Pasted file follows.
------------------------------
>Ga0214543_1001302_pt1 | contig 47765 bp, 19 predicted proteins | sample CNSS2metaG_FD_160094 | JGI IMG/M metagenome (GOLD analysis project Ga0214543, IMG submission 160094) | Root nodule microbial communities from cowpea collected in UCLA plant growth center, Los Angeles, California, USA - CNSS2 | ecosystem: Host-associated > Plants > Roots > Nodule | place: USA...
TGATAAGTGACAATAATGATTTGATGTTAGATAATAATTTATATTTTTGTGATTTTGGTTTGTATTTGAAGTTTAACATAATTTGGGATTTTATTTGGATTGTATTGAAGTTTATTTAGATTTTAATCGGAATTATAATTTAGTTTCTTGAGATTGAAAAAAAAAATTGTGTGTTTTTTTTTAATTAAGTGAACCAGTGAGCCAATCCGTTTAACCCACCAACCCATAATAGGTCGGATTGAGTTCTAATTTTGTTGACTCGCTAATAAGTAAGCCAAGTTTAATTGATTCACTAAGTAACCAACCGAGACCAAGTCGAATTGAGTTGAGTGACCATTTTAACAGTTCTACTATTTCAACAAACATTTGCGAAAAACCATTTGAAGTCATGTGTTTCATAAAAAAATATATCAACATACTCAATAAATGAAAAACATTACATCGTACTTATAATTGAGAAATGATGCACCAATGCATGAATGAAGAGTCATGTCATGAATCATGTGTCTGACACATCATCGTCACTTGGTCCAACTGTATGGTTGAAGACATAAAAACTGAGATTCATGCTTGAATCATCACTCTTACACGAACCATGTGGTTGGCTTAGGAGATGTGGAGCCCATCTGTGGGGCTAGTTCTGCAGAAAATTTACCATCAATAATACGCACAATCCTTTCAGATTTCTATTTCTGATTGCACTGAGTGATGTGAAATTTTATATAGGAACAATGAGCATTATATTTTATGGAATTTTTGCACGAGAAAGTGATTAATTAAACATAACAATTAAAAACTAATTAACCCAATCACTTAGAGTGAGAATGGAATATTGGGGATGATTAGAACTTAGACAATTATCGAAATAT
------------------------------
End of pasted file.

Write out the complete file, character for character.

>Ga0214543_1001302_pt1 | contig 47765 bp, 19 predicted proteins | sample CNSS2metaG_FD_160094 | JGI IMG/M metagenome (GOLD analysis project Ga0214543, IMG submission 160094) | Root nodule microbial communities from cowpea collected in UCLA plant growth center, Los Angeles, California, USA - CNSS2 | ecosystem: Host-associated > Plants > Roots > Nodule | place: USA...
TGATAAGTGACAATAATGATTTGATGTTAGATAATAATTTATATTTTTGTGATTTTGGTTTGTATTTGAAGTTTAACATAATTTGGGATTTTATTTGGATTGTATTGAAGTTTATTTAGATTTTAATCGGAATTATAATTTAGTTTCTTGAGATTGAAAAAAAAAATTGTGTGTTTTTTTTTAATTAAGTGAACCAGTGAGCCAATCCGTTTAACCCACCAACCCATAATAGGTCGGATTGAGTTCTAATTTTGTTGACTCGCTAATAAGTAAGCCAAGTTTAATTGATTCACTAAGTAACCAACCGAGACCAAGTCGAATTGAGTTGAGTGACCATTTTAACAGTTCTACTATTTCAACAAACATTTGCGAAAAACCATTTGAAGTCATGTGTTTCATAAAAAAATATATCAACATACTCAATAAATGAAAAACATTACATCGTACTTATAATTGAGAAATGATGCACCAATGCATGAATGAAGAGTCATGTCATGAATCATGTGTCTGACACATCATCGTCACTTGGTCCAACTGTATGGTTGAAGACATAAAAACTGAGATTCATGCTTGAATCATCACTCTTACACGAACCATGTGGTTGGCTTAGGAGATGTGGAGCCCATCTGTGGGGCTAGTTCTGCAGAAAATTTACCATCAATAATACGCACAATCCTTTCAGATTTCTATTTCTGATTGCACTGAGTGATGTGAAATTTTATATAGGAACAATGAGCATTATATTTTATGGAATTTTTGCACGAGAAAGTGATTAATTAAACATAACAATTAAAAACTAATTAACCCAATCACTTAGAGTGAGAATGGAATATTGGGGATGATTAGAACTTAGACAATTATCGAAATAT